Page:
Bring On the Talent

The fun filled production that appeared in Millard West’s auditorium


Senior Kaylee Hallgren (right) plays cheer captain, Campbell.

Michelle Zhang, Staff Writer

The Millard West Drama department introduced a musical, Bring It On, hitting the stage with cheer stunts, competition and drama. In this production, Truman High School’s cheer captain Campbell is transferred to a “ghetto’ school, Jackson High. After being ripped away from her life, she brings together a dance crew to create a new cheer squad. Competing against her former school for a spot at nationals, Campbell works to take down the opposing team while creating bonds with people she would have judged before meeting.

In the show, there were over 100 cast and crew members introduced this musical to people all around on December 6th, 7th, 8th and 9th. Auditions for the musical were held in September, and the cast began learning scripts and music in October. When second semester came around, students began rehearsing countless hours to perfect stunts and to get lines down.

Students in the cast faced a new challenge when putting together the show. To fulfill the cheer element in Bring It On, musical director Brooke Phillips held auditions in a different manner.

“Students had to sing a song and do a scene and because the show has a cheer element, we also brought out some tumbling mats,” Phillips said “At the end of auditions we just told people that they were invited to do a tumbling pass or whatever they could do.”

Students who made cast still faced the challenge of learning new cheer stunts like basket tosses, human jump ropes and more  in order to ensure the safety and perfection of each performance.

Senior Kaylee Hallgren, actress for Campbell, helped the cast bring together the cheer element that would keep audiences at the edges of their seats.

“The only real challenge for the stunt was that there were only three of us who had stunted before,” Hallgren said. “We didn’t hire a coach so us three basically had to teach everyone else how to stunt.”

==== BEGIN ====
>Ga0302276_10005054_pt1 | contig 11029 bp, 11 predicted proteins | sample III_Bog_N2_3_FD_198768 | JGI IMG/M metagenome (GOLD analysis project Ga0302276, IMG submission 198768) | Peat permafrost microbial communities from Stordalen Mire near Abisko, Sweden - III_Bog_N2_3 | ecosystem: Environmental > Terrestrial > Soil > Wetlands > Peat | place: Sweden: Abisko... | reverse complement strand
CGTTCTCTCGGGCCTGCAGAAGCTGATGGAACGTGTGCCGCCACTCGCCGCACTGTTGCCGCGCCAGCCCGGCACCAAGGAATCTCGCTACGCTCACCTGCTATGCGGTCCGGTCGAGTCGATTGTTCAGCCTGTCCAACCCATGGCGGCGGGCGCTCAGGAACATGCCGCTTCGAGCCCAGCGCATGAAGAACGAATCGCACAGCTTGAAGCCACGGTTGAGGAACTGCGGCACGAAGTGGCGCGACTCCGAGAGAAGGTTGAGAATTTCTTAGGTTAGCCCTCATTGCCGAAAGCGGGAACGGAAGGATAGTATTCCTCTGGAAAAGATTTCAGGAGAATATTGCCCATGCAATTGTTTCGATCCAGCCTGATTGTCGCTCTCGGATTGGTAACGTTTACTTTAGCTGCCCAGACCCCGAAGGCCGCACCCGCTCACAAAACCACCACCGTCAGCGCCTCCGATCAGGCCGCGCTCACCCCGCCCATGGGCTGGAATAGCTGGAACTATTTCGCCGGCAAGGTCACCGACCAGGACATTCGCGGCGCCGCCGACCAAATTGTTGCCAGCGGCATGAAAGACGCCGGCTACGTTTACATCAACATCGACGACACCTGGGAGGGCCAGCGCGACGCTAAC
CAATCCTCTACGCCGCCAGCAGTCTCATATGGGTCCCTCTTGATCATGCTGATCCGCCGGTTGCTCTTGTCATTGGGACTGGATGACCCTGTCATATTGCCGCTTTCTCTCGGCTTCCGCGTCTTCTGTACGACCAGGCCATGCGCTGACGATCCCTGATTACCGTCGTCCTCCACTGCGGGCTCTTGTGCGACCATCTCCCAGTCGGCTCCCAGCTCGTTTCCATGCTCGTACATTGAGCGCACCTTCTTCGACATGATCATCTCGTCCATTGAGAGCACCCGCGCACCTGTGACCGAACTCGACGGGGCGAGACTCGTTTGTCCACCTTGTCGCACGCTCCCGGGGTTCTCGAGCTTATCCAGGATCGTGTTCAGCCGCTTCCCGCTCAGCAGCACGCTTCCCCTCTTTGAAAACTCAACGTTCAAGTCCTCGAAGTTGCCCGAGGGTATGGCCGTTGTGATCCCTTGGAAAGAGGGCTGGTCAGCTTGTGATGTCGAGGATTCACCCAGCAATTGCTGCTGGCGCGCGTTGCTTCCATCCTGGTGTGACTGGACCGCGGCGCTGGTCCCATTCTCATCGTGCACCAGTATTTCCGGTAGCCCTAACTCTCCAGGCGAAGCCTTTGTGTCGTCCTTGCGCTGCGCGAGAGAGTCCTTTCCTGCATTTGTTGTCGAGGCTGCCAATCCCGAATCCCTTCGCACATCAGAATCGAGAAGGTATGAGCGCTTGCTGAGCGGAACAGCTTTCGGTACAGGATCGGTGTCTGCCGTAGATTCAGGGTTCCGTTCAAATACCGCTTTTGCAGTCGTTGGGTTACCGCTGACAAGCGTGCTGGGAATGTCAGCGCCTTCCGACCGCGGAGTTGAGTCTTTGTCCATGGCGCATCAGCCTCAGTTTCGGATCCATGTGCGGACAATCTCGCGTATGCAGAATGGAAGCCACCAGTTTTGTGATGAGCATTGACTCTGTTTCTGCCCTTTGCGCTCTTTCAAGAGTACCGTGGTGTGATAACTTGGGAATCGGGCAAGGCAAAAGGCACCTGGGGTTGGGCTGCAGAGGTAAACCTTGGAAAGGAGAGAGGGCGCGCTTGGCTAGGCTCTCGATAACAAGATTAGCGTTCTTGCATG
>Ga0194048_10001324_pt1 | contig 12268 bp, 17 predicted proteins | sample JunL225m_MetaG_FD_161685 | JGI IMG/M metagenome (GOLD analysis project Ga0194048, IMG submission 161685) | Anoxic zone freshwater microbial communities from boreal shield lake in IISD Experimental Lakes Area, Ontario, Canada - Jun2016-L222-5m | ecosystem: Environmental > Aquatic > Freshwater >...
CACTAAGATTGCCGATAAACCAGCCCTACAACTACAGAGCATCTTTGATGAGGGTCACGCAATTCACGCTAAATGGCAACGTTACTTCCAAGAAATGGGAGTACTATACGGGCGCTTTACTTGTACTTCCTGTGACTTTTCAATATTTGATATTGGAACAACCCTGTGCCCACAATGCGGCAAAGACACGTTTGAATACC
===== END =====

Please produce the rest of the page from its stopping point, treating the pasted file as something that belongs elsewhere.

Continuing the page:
With Hallgren’s cheer background, she flew through rehearsals with ease while helping other cast members with their techniques. Other factors also played into Hallgren’s preparation for her lead performances.

“Show choir has helped me with being able to sing along with the physicality of the show,” Hallgren said. With show choir and a cheer background, Hallgren was able to sing without flaw during her stunts.

The cast also learned dances and songs to embody the positive spirit that each of the songs had. These dances  had many students come out of their comfort zones. For senior Brannon Evans, this helped her come out of her comfort zone. Evans plays the role of Danielle, the leader of Jackson High’s dance crew.

“Usually people see me as the really awkward funny person,” Evans said. “So to play a confident really good dancer is fun.”

Because this is her last year participating in the theatre department, Evans worked non stop, earning herself a lead role in the musical.

“This is my last musical and I wanted to prove to myself that if I put my mind to it, I can achieve it,” Evans said. “I also wanted to push myself because this role is different than previous ones I’ve played.”

With prep work, cast members also put in a lot of time and effort to portray their characters on stage in order to give the most to audiences.

“I did a lot to prepare for this role. Everything from analyzing the script, to interviewing people for character work,” senior Grant Mannschreck said. “To simply learning the emotions this character has and getting inside his head. I did it all.”

In the production, Mannschreck plays the role of Randall, the boy lovestruck for Campbell. While connecting with his character in the show, Mannschreck also danced without a care behind his DJ booth.

“Connecting with my character is not easy to do. What I do, is I try to get into the mind of Randall every moment I get,” Mannschreck said. “I think about what his mannerisms are, what his vocal tone is like, what he is feeling in the moment, etc. I find that and then I try to transfer my own life experiences into these scenes when I am working them so that I am able to truly feel the emotions that Randall is feeling and really connect to how he feels.”

While cast members rehearsed, students behind the scenes brought costumes, makeup and sets to create the appearance of the final production.

“There were a bunch of problems that pop up so we have to think on the spot to solve our problems,” junior set crew leader Kobe Ready said. “The set wasn’t like a room it was just things you added to the scene.”

This structure created ease for transitions between scene and song. Although these pop up issues would occur, the set crew powered through to create scenes that were appealing to the eye and brought excitement to audience members.  

With the backgrounds, props and a well choreographed cast, the musical came together, creating a lively performance for audiences to enjoy and laugh along with.